If you don't know what to look for and you don't have a mergers and acquisitions advisor to help, many things will be overlooked.
Louisville, KY (PRWEB) September 05, 2012
“Buyers have to watch-out. If you don’t know what to look for and you don’t have a mergers and acquisitions advisor to help, many things will be overlooked.” This short-and-sweet message was delivered recently by Brian Mazar, CEO of American Fortune Mergers and Acquisitions, to a group of investors curious about buying a business and the errors many business buyers make.
Mazar went on to acknowledge that all businesses have weak spots. “No business or individual is perfect. So as business buyers, you should be aware of this and keep a watchful eye for a seller’s level of honesty in discussing these sensitive areas.” An up-front person selling a business is likely to initiate conversation about their struggles. At the least, they should be frank and direct.
If, on the other hand, the owners selling a business become defensive or struggle to openly converse about the areas that need improvement, be on-guard and take the initiative to have your concerns thoroughly addressed. Below is a list, released by Mazar, of the key areas to explore when a business buyer conducts their due diligence. “If a company’s short-comings are hard to find, this list will guide a buyer toward discovering them on their own.”
- Lack of access to capital. Has the company exhausted its traditional loan options with lending institutions? Has the owner fronted their own personal funds when the businesses needed it?
- Ownership structure and stock transfer restrictions. How many people in the organization have a piece of the ownership? How much of that ownership is silent? How difficult is it to transfer or purchase stock from owners? What are their obligations as stock holders?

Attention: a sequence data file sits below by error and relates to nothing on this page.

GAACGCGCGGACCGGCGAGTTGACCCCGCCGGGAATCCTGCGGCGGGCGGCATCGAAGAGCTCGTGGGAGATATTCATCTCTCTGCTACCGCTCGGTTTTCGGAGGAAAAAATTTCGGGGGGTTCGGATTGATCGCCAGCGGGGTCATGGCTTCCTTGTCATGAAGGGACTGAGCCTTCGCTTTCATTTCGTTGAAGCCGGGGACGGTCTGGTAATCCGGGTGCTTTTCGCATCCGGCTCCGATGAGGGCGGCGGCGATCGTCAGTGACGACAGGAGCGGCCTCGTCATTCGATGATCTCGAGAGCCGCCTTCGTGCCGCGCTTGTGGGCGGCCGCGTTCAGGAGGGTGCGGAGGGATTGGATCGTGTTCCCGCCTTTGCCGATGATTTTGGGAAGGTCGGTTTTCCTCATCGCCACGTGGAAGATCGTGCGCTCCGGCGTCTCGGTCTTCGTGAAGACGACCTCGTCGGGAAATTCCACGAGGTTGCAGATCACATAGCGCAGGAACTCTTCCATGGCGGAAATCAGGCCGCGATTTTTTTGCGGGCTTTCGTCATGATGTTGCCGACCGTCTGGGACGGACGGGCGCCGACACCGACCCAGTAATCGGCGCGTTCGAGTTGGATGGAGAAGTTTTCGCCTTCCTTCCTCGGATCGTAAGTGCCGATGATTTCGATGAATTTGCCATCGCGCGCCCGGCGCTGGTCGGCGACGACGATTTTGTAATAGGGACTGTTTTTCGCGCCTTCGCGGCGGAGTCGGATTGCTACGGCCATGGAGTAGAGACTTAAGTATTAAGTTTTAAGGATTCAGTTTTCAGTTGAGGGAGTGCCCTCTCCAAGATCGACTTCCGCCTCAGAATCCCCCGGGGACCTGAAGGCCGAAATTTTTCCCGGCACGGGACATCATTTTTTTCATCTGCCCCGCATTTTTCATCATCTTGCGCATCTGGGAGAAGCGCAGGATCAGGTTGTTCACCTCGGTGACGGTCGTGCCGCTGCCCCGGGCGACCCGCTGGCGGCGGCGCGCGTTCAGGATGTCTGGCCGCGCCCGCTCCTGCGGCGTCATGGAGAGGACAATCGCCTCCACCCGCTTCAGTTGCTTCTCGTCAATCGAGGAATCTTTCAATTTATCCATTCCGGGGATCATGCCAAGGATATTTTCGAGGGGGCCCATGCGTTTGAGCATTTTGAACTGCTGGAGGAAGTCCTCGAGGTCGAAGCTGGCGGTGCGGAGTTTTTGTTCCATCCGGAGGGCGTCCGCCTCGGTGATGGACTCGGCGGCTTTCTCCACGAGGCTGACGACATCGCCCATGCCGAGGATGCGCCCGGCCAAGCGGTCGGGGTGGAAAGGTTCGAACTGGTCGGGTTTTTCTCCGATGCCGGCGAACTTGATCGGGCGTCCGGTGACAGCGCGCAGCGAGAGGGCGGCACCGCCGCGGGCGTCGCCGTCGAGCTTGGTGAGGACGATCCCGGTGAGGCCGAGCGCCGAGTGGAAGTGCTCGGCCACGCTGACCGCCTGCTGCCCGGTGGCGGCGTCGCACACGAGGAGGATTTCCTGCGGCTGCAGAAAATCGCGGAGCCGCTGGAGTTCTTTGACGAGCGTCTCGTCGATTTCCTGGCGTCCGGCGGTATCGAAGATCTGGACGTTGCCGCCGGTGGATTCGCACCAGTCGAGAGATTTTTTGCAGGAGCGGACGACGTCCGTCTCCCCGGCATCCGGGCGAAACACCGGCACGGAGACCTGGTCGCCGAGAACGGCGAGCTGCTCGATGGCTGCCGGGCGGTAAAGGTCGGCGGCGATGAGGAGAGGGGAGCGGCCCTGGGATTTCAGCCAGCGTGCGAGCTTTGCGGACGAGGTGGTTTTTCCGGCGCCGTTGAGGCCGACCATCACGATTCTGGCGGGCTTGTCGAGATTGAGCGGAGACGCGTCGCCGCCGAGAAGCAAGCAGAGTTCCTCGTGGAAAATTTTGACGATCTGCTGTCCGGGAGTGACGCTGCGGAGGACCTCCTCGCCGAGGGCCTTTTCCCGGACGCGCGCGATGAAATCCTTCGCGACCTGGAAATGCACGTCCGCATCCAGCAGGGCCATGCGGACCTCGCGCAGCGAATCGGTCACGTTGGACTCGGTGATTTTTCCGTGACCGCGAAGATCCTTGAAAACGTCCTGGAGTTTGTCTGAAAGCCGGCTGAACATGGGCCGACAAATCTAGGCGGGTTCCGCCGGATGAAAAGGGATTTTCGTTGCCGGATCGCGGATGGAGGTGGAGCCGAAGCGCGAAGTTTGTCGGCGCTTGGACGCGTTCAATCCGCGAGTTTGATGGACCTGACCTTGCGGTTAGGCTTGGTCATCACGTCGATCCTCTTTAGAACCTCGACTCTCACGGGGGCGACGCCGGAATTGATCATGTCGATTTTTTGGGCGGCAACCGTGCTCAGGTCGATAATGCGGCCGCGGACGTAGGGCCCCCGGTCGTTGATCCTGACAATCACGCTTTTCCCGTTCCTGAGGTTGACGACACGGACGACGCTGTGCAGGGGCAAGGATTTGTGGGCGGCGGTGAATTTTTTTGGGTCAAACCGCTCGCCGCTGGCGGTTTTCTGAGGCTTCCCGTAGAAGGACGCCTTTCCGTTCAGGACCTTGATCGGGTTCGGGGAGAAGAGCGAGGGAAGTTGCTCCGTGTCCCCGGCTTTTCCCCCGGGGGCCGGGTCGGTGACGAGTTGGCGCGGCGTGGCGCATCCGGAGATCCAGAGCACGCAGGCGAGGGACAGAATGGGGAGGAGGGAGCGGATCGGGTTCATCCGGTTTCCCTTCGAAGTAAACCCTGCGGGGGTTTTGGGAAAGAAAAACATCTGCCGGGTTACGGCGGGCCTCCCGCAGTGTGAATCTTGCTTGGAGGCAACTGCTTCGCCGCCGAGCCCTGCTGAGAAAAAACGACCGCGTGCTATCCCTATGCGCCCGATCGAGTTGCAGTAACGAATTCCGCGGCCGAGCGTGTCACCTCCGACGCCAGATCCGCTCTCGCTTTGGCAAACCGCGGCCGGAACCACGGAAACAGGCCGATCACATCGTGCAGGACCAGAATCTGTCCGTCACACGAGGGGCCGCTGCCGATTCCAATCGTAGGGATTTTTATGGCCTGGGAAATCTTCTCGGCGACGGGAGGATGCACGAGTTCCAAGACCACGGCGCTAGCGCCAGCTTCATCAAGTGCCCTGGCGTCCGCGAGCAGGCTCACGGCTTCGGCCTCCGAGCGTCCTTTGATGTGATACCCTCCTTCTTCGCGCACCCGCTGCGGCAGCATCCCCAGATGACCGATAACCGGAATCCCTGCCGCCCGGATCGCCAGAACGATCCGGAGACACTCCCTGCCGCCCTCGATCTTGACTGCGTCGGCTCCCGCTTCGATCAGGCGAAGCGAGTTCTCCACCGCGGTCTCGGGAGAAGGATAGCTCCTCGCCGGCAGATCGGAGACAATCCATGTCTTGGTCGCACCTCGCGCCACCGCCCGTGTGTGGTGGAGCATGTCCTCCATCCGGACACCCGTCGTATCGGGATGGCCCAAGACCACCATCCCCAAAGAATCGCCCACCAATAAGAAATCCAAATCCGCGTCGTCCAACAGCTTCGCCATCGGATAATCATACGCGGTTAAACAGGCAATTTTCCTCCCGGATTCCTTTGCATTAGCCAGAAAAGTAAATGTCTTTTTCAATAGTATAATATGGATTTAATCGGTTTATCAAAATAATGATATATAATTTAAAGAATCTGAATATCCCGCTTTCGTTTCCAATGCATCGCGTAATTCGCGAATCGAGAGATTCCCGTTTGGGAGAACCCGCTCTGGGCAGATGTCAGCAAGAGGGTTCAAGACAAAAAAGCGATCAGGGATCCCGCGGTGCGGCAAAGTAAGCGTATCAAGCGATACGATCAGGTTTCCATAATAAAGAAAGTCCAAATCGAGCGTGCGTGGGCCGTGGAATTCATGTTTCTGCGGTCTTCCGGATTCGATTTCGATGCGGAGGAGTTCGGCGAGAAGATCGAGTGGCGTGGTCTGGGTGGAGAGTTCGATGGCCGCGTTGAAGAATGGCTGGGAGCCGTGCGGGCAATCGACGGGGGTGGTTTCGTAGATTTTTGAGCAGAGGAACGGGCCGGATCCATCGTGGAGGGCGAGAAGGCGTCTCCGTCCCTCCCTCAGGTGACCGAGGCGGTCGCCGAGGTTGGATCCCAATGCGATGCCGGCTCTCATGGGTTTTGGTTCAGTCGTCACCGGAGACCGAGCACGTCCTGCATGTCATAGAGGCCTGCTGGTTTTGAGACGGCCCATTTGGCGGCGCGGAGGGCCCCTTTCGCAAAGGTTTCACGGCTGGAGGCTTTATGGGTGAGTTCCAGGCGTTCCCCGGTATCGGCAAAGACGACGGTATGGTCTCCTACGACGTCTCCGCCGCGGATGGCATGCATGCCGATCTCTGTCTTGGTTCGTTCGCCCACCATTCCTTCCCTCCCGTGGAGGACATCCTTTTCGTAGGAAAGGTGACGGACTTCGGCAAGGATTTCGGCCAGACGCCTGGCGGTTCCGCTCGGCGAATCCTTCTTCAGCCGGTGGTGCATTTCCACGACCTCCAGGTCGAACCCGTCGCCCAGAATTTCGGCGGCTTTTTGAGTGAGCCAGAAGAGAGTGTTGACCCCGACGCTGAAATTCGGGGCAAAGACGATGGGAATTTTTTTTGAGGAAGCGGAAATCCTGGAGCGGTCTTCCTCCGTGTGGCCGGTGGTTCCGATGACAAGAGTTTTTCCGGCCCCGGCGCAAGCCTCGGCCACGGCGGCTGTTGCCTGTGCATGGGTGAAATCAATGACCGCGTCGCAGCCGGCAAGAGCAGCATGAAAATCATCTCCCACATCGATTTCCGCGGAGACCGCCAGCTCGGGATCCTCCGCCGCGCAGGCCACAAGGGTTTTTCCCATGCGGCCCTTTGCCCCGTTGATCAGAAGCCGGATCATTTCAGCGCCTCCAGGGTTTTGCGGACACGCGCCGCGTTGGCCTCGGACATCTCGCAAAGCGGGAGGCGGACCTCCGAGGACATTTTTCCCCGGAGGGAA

- Company's market share and market structure of the industry. Is this company a leader or respected player in the industry? How complicated is the industry?
- Depth and breadth of management. Is the chain of command so broad or deep it could slow down progress? Is company management left to only a few individuals that call all the shots?
- Heavy reliance on individuals especially owner(s). For each of the key company employees, ask the question, "If this person left, how would the business be affected?"
- Marketing and advertising capacity. Is marketing and advertising effective and adequately budgeted for? If not, how can it be and at what cost?
- Breadth of products and services. Does company success depend on one product? Are there too many products and services? How do you see the businesses advancing based on its current products and services?
- Purchasing power and related economies of scale. Review past purchasing agreements. How much above cost is the business buying what they need?
- Customer concentration. Is the company surviving due to a few key accounts? How easy would it be to broaden its customer base or increase sales to existing customers?
- Depth, accuracy, and timelines of accounting information and internal control. Look beyond their financials. How well is the accounting department organized? Are roles well-defined? How thorough are this department's policies and procedures?
- Condition of facility and upcoming capital expenditure needs. What needs updating and how soon? How much will it cost?
- Ability to protect intellectual property. Has the company filed for or does it possess patents, copyrights, trademarks, etc. to its intellectual property? If not, how difficult and expensive would it be to do so now? Is it necessary?
- Litigation, environmental concerns, and adverse regulatory issues. Check with legal, governmental, and regulatory bodies to see how this company is regarded and what problems it could face in the future.
American Fortune Mergers and Acquisitions, LLC is a nation-wide firm that provides services in the areas of growth-to-exit planning, mergers and acquisitions and business valuations for businesses with revenues between $3 million and $100 million. American Fortune was founded by industry veteran Brian S. Mazar who developed a unique process that is sell-side driven. This process makes American Fortune different from most merger & acquisitions firms.
Advisors at American Fortune are not business brokers, they do not represent both sides of a deal and they refuse to follow industry standards just “because.” Their results are different too. Those who sell a business through American Fortune receive better terms, higher selling prices and a true advocate when they sell a business. Due to this, American Fortune successfully sells their businesses at an average of 98% of the listed price.